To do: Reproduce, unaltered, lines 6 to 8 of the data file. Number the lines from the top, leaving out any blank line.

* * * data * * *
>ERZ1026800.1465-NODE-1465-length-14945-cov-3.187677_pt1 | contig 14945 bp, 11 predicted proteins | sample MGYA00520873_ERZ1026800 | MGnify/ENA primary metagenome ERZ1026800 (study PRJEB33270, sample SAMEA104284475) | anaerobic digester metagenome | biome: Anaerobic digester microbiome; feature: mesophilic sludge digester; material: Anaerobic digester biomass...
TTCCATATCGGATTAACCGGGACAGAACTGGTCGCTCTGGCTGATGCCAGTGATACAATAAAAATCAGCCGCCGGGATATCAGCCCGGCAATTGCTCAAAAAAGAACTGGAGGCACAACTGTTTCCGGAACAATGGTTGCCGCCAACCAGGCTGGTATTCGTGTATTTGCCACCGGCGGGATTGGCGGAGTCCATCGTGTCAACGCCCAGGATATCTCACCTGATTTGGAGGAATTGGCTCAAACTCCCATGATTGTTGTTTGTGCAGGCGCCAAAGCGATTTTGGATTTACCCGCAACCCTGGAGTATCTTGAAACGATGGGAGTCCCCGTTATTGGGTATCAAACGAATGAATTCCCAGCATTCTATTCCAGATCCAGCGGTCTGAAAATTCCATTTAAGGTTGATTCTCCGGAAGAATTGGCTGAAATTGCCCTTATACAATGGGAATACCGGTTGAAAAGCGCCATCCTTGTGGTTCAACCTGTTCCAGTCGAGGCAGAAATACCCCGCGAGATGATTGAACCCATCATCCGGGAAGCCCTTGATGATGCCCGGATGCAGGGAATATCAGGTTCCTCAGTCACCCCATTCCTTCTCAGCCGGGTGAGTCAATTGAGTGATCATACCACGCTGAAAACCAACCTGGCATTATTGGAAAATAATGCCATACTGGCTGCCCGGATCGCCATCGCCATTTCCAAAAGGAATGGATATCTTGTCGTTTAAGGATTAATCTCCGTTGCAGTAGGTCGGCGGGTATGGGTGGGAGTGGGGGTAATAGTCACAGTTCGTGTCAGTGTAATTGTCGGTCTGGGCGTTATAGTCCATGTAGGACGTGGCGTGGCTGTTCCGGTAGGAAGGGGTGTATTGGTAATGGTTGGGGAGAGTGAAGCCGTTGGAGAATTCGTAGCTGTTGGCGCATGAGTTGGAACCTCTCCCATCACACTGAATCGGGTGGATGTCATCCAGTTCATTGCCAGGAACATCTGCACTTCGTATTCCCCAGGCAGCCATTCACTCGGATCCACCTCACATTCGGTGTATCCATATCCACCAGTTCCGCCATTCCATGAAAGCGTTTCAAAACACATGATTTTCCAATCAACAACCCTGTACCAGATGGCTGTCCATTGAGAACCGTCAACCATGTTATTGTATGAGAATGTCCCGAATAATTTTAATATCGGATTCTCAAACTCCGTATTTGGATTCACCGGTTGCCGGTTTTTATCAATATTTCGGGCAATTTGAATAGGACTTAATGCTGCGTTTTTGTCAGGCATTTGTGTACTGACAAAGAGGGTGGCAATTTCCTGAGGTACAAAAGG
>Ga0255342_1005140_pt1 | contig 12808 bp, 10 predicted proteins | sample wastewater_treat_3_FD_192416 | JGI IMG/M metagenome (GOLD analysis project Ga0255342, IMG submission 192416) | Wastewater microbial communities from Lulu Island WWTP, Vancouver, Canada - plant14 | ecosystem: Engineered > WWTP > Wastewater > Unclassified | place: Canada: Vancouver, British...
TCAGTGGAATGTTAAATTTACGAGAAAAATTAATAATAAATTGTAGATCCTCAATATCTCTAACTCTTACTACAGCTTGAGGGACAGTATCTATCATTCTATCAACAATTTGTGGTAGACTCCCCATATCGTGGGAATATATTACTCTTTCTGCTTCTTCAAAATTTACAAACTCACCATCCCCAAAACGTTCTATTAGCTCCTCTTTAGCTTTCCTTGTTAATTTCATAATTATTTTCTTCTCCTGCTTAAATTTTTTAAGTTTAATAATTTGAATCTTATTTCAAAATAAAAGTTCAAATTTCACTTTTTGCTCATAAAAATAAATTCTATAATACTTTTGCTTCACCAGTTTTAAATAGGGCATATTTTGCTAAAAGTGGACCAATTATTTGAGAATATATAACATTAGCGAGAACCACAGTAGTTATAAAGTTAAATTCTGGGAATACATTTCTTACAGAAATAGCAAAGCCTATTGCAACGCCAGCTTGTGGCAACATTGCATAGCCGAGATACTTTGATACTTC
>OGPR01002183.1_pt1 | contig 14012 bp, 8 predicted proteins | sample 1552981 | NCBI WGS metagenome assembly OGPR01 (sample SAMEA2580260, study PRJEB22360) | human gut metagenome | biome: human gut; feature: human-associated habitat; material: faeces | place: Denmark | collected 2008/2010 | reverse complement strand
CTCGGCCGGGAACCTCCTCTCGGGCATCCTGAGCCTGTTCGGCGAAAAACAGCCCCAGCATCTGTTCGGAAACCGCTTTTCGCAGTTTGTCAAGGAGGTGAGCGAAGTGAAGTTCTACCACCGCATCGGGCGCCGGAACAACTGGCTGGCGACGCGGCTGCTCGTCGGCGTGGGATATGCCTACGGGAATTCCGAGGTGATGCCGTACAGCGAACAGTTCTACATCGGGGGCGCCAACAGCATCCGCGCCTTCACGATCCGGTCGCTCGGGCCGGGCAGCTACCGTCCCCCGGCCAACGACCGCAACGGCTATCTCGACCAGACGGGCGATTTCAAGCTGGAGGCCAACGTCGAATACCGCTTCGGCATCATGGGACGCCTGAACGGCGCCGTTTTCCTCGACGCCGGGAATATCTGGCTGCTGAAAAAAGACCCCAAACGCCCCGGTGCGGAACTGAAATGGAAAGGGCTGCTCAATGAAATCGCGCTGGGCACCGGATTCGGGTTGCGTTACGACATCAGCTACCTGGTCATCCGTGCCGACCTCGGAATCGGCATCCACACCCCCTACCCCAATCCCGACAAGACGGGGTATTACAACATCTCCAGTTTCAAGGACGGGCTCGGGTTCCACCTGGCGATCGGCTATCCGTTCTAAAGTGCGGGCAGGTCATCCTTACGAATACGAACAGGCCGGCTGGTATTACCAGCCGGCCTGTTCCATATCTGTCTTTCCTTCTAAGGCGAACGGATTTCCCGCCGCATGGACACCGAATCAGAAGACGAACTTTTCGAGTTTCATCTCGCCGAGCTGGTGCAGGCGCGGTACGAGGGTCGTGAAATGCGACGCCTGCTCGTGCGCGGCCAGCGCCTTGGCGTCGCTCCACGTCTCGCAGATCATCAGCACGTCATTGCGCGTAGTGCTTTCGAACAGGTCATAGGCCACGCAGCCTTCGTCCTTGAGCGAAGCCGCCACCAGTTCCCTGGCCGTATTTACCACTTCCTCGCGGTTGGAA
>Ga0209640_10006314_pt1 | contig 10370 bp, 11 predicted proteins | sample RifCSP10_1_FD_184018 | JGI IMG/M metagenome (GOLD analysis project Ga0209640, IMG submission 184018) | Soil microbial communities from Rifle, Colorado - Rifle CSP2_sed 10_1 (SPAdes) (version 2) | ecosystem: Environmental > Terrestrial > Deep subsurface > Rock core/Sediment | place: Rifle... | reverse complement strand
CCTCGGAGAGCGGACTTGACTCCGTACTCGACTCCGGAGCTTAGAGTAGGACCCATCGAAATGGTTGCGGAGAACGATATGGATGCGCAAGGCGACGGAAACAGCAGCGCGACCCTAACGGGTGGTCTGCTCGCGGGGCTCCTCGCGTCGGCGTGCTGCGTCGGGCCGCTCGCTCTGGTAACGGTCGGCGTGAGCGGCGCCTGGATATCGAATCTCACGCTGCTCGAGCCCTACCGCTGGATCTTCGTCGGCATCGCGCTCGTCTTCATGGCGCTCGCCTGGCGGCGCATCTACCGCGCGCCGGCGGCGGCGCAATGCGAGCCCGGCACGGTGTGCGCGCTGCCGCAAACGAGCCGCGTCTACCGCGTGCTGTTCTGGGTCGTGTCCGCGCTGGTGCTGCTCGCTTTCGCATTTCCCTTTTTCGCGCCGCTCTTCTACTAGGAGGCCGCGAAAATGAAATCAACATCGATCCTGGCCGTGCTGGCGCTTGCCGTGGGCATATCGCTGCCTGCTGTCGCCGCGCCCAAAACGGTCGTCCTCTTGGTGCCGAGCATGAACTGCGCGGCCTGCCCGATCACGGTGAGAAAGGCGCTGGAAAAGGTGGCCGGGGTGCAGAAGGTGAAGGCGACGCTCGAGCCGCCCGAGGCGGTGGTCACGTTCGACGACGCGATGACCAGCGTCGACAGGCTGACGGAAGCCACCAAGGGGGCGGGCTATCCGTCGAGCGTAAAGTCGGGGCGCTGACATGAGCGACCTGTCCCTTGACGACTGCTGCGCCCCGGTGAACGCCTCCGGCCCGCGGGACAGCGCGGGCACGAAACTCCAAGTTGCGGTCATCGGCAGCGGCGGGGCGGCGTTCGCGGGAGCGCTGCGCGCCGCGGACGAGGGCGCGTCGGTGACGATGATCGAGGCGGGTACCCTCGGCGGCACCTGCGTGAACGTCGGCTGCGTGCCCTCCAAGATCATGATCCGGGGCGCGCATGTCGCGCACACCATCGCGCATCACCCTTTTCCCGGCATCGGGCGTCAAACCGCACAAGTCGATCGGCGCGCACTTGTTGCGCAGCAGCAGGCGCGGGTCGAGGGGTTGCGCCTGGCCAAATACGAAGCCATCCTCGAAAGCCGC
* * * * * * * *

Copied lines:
CTCGGCCGGGAACCTCCTCTCGGGCATCCTGAGCCTGTTCGGCGAAAAACAGCCCCAGCATCTGTTCGGAAACCGCTTTTCGCAGTTTGTCAAGGAGGTGAGCGAAGTGAAGTTCTACCACCGCATCGGGCGCCGGAACAACTGGCTGGCGACGCGGCTGCTCGTCGGCGTGGGATATGCCTACGGGAATTCCGAGGTGATGCCGTACAGCGAACAGTTCTACATCGGGGGCGCCAACAGCATCCGCGCCTTCACGATCCGGTCGCTCGGGCCGGGCAGCTACCGTCCCCCGGCCAACGACCGCAACGGCTATCTCGACCAGACGGGCGATTTCAAGCTGGAGGCCAACGTCGAATACCGCTTCGGCATCATGGGACGCCTGAACGGCGCCGTTTTCCTCGACGCCGGGAATATCTGGCTGCTGAAAAAAGACCCCAAACGCCCCGGTGCGGAACTGAAATGGAAAGGGCTGCTCAATGAAATCGCGCTGGGCACCGGATTCGGGTTGCGTTACGACATCAGCTACCTGGTCATCCGTGCCGACCTCGGAATCGGCATCCACACCCCCTACCCCAATCCCGACAAGACGGGGTATTACAACATCTCCAGTTTCAAGGACGGGCTCGGGTTCCACCTGGCGATCGGCTATCCGTTCTAAAGTGCGGGCAGGTCATCCTTACGAATACGAACAGGCCGGCTGGTATTACCAGCCGGCCTGTTCCATATCTGTCTTTCCTTCTAAGGCGAACGGATTTCCCGCCGCATGGACACCGAATCAGAAGACGAACTTTTCGAGTTTCATCTCGCCGAGCTGGTGCAGGCGCGGTACGAGGGTCGTGAAATGCGACGCCTGCTCGTGCGCGGCCAGCGCCTTGGCGTCGCTCCACGTCTCGCAGATCATCAGCACGTCATTGCGCGTAGTGCTTTCGAACAGGTCATAGGCCACGCAGCCTTCGTCCTTGAGCGAAGCCGCCACCAGTTCCCTGGCCGTATTTACCACTTCCTCGCGGTTGGAA
>Ga0209640_10006314_pt1 | contig 10370 bp, 11 predicted proteins | sample RifCSP10_1_FD_184018 | JGI IMG/M metagenome (GOLD analysis project Ga0209640, IMG submission 184018) | Soil microbial communities from Rifle, Colorado - Rifle CSP2_sed 10_1 (SPAdes) (version 2) | ecosystem: Environmental > Terrestrial > Deep subsurface > Rock core/Sediment | place: Rifle... | reverse complement strand
CCTCGGAGAGCGGACTTGACTCCGTACTCGACTCCGGAGCTTAGAGTAGGACCCATCGAAATGGTTGCGGAGAACGATATGGATGCGCAAGGCGACGGAAACAGCAGCGCGACCCTAACGGGTGGTCTGCTCGCGGGGCTCCTCGCGTCGGCGTGCTGCGTCGGGCCGCTCGCTCTGGTAACGGTCGGCGTGAGCGGCGCCTGGATATCGAATCTCACGCTGCTCGAGCCCTACCGCTGGATCTTCGTCGGCATCGCGCTCGTCTTCATGGCGCTCGCCTGGCGGCGCATCTACCGCGCGCCGGCGGCGGCGCAATGCGAGCCCGGCACGGTGTGCGCGCTGCCGCAAACGAGCCGCGTCTACCGCGTGCTGTTCTGGGTCGTGTCCGCGCTGGTGCTGCTCGCTTTCGCATTTCCCTTTTTCGCGCCGCTCTTCTACTAGGAGGCCGCGAAAATGAAATCAACATCGATCCTGGCCGTGCTGGCGCTTGCCGTGGGCATATCGCTGCCTGCTGTCGCCGCGCCCAAAACGGTCGTCCTCTTGGTGCCGAGCATGAACTGCGCGGCCTGCCCGATCACGGTGAGAAAGGCGCTGGAAAAGGTGGCCGGGGTGCAGAAGGTGAAGGCGACGCTCGAGCCGCCCGAGGCGGTGGTCACGTTCGACGACGCGATGACCAGCGTCGACAGGCTGACGGAAGCCACCAAGGGGGCGGGCTATCCGTCGAGCGTAAAGTCGGGGCGCTGACATGAGCGACCTGTCCCTTGACGACTGCTGCGCCCCGGTGAACGCCTCCGGCCCGCGGGACAGCGCGGGCACGAAACTCCAAGTTGCGGTCATCGGCAGCGGCGGGGCGGCGTTCGCGGGAGCGCTGCGCGCCGCGGACGAGGGCGCGTCGGTGACGATGATCGAGGCGGGTACCCTCGGCGGCACCTGCGTGAACGTCGGCTGCGTGCCCTCCAAGATCATGATCCGGGGCGCGCATGTCGCGCACACCATCGCGCATCACCCTTTTCCCGGCATCGGGCGTCAAACCGCACAAGTCGATCGGCGCGCACTTGTTGCGCAGCAGCAGGCGCGGGTCGAGGGGTTGCGCCTGGCCAAATACGAAGCCATCCTCGAAAGCCGC